Following Morgan’s Raiders Trail 150 Years Later
During the Civil War, 150 years ago in July of 1863, Brigadier General John Hunt Morgan led a band of scoundrels, known as Morgan’s Raiders, through Ohio on a two week expedition consisting of many raids and robberies. Their purpose was to create terror and deviate the attention of the Union troops from Confederate forces.
The Ohio Historical Society has commemorated that John Hunt Morgan Heritage Trail with 56 interpretive signs from Cincinnati to West Point in northeastern Ohio. Official dedication took place at the entry point into Ohio at Harrison in July of 2013, although planning has taken several years.
Wanting to explore the local side of this route, my drive began in Cumberland, Ohio, which is the first place in Guernsey County, my home county, that Morgan’s Raiders appeared. Here in front of the old Cumberland High School is plaque #39, which begins the local trail of clever escapes by Morgan. Having invited themselves as dinner guests, Morgan’s men stole horses, cash, and even a guide before heading on to Point Pleasant (today’s Pleasant City).
Morgan’s Trail is well-marked with signs at frequent intervals so you can rest assured you are still on the correct route. Stories on the plaques tell about real events that happened near each marker and all contain a couple beautiful old pictures from Civil War days. Each sign also explains, in the lower left hand corner, the location of the next commemorative stop
At the corner of State Routes 313 and 285 in Senecaville, followers will find plaque #40. On July 24 at 3 am, Morgan’s men rode into the village boldly knocking on doors to find out local road information. Lucky for Morgan, Colonel William Wallace of the Ohio Infantry had received an erroneous report and hours earlier had moved from that very crossroads. Ever since the battle at Buffington Island, Brig. Gen. James Shackelford had been in hot pursuit of the Raiders and seemed to be closing the gap.
Campbell’s Station (today’s Lore City) had the most destruction of any place in Guernsey County with Shackelford being only seven miles behind. Located at the trailhead of the Guernsey Trail, #41 plaque area was the only one in Guernsey County that had been expanded with other information about the history of that area, as well as beautiful flowers.
At the edge of town on Old Mill Road, the battle at Washington (today’s Old Washington) is recognized. Sign #42 is near Cemetery Hill where Shackelford’s troops began firing on Morgan’s Raiders, who had spent the night in Washington. The officers had moved in, unwanted, to the American Hotel while others slept throughout the town, even in the streets. It came as a surprise that the plaque was not downtown with the 1927 monument to this skirmish.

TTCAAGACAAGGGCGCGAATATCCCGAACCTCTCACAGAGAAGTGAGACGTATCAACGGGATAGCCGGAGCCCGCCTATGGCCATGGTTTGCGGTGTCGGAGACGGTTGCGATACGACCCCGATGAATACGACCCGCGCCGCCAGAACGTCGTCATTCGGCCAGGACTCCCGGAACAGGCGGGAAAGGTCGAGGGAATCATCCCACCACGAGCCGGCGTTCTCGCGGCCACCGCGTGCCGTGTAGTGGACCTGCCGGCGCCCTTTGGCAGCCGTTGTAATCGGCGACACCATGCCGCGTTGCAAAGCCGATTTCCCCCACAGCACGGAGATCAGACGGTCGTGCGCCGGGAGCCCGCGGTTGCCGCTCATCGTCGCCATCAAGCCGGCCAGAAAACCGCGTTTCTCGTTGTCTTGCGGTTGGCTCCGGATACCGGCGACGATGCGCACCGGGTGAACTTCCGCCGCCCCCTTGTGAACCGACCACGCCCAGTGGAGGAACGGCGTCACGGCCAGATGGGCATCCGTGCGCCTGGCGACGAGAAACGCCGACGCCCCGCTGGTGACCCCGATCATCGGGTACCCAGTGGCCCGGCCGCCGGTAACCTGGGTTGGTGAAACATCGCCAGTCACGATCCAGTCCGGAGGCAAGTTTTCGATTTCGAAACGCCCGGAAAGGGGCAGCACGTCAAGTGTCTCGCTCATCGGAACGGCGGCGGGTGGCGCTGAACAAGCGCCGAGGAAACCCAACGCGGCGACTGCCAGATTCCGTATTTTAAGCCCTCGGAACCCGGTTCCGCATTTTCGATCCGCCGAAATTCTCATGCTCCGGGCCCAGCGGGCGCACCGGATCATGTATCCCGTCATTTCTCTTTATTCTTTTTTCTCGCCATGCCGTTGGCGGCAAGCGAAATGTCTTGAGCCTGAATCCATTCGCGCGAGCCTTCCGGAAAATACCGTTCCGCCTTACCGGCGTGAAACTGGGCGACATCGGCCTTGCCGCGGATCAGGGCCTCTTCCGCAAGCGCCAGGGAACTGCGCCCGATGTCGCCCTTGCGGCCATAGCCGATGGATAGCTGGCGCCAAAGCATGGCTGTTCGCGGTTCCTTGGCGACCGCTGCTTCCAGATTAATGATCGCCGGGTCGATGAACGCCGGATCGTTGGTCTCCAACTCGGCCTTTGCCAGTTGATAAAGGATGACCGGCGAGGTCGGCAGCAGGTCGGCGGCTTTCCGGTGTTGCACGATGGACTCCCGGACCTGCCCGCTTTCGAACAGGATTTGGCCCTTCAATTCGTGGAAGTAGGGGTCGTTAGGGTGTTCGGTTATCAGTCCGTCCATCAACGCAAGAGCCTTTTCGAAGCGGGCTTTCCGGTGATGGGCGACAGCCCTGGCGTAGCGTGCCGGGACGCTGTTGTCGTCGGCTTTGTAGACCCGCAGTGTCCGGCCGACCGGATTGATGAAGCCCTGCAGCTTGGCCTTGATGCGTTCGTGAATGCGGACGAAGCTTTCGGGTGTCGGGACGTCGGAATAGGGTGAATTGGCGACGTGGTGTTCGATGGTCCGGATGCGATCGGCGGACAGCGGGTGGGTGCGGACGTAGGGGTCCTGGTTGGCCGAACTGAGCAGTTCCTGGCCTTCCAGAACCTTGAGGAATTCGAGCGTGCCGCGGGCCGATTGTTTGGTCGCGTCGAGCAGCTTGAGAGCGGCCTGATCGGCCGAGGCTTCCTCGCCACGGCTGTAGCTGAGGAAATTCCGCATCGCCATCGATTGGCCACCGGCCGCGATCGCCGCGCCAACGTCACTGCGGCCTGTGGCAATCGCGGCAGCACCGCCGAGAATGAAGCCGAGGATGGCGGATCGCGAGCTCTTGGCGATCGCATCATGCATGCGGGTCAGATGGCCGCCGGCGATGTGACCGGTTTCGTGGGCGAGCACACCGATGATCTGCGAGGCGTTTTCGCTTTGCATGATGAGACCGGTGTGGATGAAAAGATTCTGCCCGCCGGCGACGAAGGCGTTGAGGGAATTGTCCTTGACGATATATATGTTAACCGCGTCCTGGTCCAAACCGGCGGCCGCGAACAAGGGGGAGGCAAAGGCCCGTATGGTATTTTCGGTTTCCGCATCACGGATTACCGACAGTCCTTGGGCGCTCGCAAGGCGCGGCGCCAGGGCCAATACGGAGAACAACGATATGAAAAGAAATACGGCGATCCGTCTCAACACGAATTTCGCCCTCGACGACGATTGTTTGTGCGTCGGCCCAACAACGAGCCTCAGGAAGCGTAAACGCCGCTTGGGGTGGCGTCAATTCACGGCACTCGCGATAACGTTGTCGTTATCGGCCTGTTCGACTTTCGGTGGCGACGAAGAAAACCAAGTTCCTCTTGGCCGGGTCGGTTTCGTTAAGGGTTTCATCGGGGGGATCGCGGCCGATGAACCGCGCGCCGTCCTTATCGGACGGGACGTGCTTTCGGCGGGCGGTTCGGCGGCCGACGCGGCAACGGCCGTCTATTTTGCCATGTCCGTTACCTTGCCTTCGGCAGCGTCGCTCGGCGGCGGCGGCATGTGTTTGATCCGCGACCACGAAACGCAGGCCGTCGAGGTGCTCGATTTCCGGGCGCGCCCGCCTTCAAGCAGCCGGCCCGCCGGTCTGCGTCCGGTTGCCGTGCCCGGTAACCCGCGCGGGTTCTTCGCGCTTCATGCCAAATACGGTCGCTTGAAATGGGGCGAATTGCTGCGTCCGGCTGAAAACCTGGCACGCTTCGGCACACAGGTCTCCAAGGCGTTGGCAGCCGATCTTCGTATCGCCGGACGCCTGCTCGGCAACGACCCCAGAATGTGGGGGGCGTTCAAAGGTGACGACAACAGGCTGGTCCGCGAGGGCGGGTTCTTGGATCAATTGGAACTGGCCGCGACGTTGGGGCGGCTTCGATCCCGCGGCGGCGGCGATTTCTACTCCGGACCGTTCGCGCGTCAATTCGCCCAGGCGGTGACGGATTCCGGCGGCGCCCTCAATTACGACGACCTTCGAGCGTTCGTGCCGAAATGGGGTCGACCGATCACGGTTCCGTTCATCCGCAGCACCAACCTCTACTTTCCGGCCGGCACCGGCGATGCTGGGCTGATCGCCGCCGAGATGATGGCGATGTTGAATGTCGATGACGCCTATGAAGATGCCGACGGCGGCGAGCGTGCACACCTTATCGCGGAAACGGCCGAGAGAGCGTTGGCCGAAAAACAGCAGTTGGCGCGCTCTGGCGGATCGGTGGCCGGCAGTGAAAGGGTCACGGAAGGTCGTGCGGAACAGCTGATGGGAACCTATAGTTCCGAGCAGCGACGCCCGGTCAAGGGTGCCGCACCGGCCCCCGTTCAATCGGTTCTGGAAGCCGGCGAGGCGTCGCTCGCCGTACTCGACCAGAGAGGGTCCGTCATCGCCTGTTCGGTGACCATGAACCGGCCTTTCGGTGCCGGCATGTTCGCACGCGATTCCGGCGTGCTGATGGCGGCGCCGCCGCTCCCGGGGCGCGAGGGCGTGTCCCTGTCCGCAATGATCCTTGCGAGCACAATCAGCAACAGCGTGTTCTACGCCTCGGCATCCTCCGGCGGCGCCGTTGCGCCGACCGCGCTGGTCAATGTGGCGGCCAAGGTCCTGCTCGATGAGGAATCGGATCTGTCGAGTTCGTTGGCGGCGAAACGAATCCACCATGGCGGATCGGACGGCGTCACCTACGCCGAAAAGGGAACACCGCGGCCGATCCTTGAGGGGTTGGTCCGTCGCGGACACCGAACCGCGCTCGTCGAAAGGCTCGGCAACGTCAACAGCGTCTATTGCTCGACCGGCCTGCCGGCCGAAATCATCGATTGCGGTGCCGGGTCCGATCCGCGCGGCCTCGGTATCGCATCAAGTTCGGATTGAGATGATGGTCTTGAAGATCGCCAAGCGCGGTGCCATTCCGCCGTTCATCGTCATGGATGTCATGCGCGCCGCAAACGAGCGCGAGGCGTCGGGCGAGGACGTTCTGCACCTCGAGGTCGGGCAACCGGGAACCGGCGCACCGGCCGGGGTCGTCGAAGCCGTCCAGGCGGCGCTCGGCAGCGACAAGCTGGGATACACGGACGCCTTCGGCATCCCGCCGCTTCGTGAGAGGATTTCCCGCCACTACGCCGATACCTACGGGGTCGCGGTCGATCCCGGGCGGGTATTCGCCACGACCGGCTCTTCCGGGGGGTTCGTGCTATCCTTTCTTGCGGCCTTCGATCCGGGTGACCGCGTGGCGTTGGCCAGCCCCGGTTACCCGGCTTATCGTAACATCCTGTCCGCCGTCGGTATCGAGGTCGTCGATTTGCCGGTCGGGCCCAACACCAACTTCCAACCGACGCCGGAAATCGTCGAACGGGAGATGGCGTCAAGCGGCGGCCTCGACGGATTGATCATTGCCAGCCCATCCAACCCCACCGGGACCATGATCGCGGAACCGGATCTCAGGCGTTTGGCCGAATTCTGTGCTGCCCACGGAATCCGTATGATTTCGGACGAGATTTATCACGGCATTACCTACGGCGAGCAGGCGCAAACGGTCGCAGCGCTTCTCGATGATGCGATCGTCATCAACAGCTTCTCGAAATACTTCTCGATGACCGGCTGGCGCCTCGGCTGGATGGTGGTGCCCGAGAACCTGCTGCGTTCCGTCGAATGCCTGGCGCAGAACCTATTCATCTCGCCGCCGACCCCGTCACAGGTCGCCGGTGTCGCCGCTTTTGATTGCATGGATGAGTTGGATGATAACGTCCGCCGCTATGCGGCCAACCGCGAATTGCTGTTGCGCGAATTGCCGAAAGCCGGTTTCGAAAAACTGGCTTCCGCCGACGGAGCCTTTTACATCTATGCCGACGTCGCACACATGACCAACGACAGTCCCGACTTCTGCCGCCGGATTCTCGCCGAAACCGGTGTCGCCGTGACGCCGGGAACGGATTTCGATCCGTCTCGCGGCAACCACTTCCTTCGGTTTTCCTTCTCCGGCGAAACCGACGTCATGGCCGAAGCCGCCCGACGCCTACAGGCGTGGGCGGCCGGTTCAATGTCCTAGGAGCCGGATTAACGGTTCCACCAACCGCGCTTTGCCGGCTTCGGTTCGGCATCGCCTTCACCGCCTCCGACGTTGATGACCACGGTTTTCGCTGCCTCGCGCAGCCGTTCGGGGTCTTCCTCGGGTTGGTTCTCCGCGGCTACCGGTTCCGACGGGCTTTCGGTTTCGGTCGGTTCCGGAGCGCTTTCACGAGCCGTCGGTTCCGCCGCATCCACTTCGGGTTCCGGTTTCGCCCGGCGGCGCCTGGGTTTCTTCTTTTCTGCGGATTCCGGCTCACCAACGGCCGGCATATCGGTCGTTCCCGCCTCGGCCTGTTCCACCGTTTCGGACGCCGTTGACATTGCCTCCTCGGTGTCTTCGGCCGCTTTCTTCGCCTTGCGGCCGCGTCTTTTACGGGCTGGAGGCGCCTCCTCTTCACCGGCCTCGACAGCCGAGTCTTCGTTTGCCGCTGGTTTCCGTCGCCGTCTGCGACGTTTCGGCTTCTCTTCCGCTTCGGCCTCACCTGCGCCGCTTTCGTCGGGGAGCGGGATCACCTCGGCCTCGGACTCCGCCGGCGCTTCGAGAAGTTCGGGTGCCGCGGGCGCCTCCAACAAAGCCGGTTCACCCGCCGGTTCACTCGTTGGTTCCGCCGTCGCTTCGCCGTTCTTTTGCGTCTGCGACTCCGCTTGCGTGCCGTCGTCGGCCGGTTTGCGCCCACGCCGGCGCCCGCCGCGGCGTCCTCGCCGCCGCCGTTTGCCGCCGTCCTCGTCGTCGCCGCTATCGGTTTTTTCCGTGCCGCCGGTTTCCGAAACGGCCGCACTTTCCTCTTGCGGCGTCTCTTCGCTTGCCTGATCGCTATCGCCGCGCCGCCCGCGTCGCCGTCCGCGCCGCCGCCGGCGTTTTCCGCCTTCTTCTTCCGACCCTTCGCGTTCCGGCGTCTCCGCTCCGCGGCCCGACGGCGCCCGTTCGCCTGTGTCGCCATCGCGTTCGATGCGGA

Those four stops mark the route through Guernsey County, then the Trail guides you on toward Piedmont. By now you are beginning to get caught up in the thrill of the chase and to understand the lay of the territory they are crossing. Winding roads follow the Trail as best they possibly can, but Morgan’s Raiders attempted to travel through the woods quite often so the route is close, but can’t possibly be perfect.
Imagine the surprise and fear when up to 2000 Confederate soldiers arrived in one of these small towns along the way. No wonder the unruly children were disciplined with the phrase: Morgan will get you!
My original plan had been to follow Morgan’s Trail just through Guernsey County, but once caught up in following Morgan’s Raiders, it was impossible to stop before reaching the spot where Morgan was captured. Being led through Harrison, Monroe, Jefferson and Carroll counties, the posted signs by the Ohio Historical Society were easy to follow.
With troop numbers diminishing at each spot, Morgan continued to use clever escape tactics as long as he could. The Raiders might pretend to be Union soldiers, stir up dust to hide themselves, or give promises they could never fulfill.
The last few marked encounters led through rugged, gravel roads. As you slowed down on these rutted and often muddy roads, you could almost feel the weariness of the troops.
Finally, Morgan’s Trail, with plaque #56 entitled West End, came to an end in someone’s front yard where a monument had also been placed years ago. Morgan had tried his best to get back to cross the Ohio River and he was getting so close. Minutes later, I saw the beautiful Ohio River and felt a little sympathy for Morgan’s never reaching it.
The Heritage Trail from Cumberland to West End took Morgan’s Raiders four days from July 23 – July 26. By car, it took about eight and a half hours and I didn’t steal any horses, demand any dinners, or burn any buildings. They must have been worn out to have covered all that territory so quickly on horseback.
Even though he was captured for the moment, his cleverness helped him escape prison and travel unknowingly with a Union soldier on a train back home. Despite the chaos and destruction left behind, he taught the importance of never giving up in your quest to reach a goal.